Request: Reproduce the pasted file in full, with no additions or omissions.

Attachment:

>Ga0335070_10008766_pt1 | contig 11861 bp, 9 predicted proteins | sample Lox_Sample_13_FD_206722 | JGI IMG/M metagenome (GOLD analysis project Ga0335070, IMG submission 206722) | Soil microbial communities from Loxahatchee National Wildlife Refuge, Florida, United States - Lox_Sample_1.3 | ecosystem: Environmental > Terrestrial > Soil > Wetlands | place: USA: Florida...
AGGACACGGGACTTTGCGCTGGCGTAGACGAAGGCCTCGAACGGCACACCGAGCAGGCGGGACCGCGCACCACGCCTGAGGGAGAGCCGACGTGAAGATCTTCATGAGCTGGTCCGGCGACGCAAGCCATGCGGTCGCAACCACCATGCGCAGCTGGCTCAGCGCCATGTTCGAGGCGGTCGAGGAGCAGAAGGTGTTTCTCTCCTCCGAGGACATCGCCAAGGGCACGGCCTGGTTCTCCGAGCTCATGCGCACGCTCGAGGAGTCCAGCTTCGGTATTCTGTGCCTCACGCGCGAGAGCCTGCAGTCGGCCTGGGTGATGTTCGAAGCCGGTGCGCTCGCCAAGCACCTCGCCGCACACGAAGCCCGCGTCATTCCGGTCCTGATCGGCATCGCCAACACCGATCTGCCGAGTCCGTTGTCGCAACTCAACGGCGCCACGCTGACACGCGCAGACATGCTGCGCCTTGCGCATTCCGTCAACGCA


>Ga0335070_10008766_pt1 | contig 11861 bp, 9 predicted proteins | sample Lox_Sample_13_FD_206722 | JGI IMG/M metagenome (GOLD analysis project Ga0335070, IMG submission 206722) | Soil microbial communities from Loxahatchee National Wildlife Refuge, Florida, United States - Lox_Sample_1.3 | ecosystem: Environmental > Terrestrial > Soil > Wetlands | place: USA: Florida...
AGGACACGGGACTTTGCGCTGGCGTAGACGAAGGCCTCGAACGGCACACCGAGCAGGCGGGACCGCGCACCACGCCTGAGGGAGAGCCGACGTGAAGATCTTCATGAGCTGGTCCGGCGACGCAAGCCATGCGGTCGCAACCACCATGCGCAGCTGGCTCAGCGCCATGTTCGAGGCGGTCGAGGAGCAGAAGGTGTTTCTCTCCTCCGAGGACATCGCCAAGGGCACGGCCTGGTTCTCCGAGCTCATGCGCACGCTCGAGGAGTCCAGCTTCGGTATTCTGTGCCTCACGCGCGAGAGCCTGCAGTCGGCCTGGGTGATGTTCGAAGCCGGTGCGCTCGCCAAGCACCTCGCCGCACACGAAGCCCGCGTCATTCCGGTCCTGATCGGCATCGCCAACACCGATCTGCCGAGTCCGTTGTCGCAACTCAACGGCGCCACGCTGACACGCGCAGACATGCTGCGCCTTGCGCATTCCGTCAACGCA